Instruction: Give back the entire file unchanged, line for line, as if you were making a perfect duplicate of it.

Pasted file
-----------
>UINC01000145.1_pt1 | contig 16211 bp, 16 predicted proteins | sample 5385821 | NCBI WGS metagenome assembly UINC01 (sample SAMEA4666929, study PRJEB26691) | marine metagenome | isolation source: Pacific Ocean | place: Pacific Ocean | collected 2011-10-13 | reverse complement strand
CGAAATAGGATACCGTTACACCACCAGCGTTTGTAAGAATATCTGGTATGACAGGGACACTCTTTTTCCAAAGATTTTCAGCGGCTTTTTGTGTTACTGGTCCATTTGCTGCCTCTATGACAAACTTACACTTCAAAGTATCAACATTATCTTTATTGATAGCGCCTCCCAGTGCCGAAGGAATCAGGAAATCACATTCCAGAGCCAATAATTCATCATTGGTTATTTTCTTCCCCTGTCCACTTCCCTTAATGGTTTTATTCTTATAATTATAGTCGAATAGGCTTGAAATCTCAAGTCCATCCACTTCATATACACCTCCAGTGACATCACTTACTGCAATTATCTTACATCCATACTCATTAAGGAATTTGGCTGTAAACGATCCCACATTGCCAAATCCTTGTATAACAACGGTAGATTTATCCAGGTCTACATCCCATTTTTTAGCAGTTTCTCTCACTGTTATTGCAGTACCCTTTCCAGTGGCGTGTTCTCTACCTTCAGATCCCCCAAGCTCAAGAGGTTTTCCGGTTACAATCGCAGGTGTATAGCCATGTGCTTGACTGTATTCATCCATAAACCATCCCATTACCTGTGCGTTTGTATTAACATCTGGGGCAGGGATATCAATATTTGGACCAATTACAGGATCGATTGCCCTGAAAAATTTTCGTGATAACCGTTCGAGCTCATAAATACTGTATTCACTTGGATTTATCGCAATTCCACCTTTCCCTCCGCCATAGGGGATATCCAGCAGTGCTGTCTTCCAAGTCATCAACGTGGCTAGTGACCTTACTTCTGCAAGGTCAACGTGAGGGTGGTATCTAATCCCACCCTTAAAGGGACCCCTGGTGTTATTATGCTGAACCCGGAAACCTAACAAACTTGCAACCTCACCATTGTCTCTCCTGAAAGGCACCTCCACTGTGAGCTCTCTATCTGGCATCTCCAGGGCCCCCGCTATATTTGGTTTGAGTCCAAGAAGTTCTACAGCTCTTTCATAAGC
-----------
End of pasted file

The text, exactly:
>UINC01000145.1_pt1 | contig 16211 bp, 16 predicted proteins | sample 5385821 | NCBI WGS metagenome assembly UINC01 (sample SAMEA4666929, study PRJEB26691) | marine metagenome | isolation source: Pacific Ocean | place: Pacific Ocean | collected 2011-10-13 | reverse complement strand
CGAAATAGGATACCGTTACACCACCAGCGTTTGTAAGAATATCTGGTATGACAGGGACACTCTTTTTCCAAAGATTTTCAGCGGCTTTTTGTGTTACTGGTCCATTTGCTGCCTCTATGACAAACTTACACTTCAAAGTATCAACATTATCTTTATTGATAGCGCCTCCCAGTGCCGAAGGAATCAGGAAATCACATTCCAGAGCCAATAATTCATCATTGGTTATTTTCTTCCCCTGTCCACTTCCCTTAATGGTTTTATTCTTATAATTATAGTCGAATAGGCTTGAAATCTCAAGTCCATCCACTTCATATACACCTCCAGTGACATCACTTACTGCAATTATCTTACATCCATACTCATTAAGGAATTTGGCTGTAAACGATCCCACATTGCCAAATCCTTGTATAACAACGGTAGATTTATCCAGGTCTACATCCCATTTTTTAGCAGTTTCTCTCACTGTTATTGCAGTACCCTTTCCAGTGGCGTGTTCTCTACCTTCAGATCCCCCAAGCTCAAGAGGTTTTCCGGTTACAATCGCAGGTGTATAGCCATGTGCTTGACTGTATTCATCCATAAACCATCCCATTACCTGTGCGTTTGTATTAACATCTGGGGCAGGGATATCAATATTTGGACCAATTACAGGATCGATTGCCCTGAAAAATTTTCGTGATAACCGTTCGAGCTCATAAATACTGTATTCACTTGGATTTATCGCAATTCCACCTTTCCCTCCGCCATAGGGGATATCCAGCAGTGCTGTCTTCCAAGTCATCAACGTGGCTAGTGACCTTACTTCTGCAAGGTCAACGTGAGGGTGGTATCTAATCCCACCCTTAAAGGGACCCCTGGTGTTATTATGCTGAACCCGGAAACCTAACAAACTTGCAACCTCACCATTGTCTCTCCTGAAAGGCACCTCCACTGTGAGCTCTCTATCTGGCATCTCCAGGGCCCCCGCTATATTTGGTTTGAGTCCAAGAAGTTCTACAGCTCTTTCATAAGC